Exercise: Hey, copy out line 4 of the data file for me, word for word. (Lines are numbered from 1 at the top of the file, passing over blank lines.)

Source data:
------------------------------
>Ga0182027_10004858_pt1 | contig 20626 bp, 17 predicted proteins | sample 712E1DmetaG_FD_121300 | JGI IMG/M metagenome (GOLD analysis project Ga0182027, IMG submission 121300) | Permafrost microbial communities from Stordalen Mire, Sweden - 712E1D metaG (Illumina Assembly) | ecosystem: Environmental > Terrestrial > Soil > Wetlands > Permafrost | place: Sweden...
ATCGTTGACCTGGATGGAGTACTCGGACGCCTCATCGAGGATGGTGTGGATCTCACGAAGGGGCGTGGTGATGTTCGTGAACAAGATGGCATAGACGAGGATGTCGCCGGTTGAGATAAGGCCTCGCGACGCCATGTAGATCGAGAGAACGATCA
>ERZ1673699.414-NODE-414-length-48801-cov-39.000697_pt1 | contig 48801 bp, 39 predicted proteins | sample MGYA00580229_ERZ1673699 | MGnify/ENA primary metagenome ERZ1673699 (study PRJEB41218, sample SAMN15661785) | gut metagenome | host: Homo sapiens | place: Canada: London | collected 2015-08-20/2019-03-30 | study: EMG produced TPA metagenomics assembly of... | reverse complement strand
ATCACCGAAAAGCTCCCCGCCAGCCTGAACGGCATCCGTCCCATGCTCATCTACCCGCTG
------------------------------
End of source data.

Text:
ATCACCGAAAAGCTCCCCGCCAGCCTGAACGGCATCCGTCCCATGCTCATCTACCCGCTG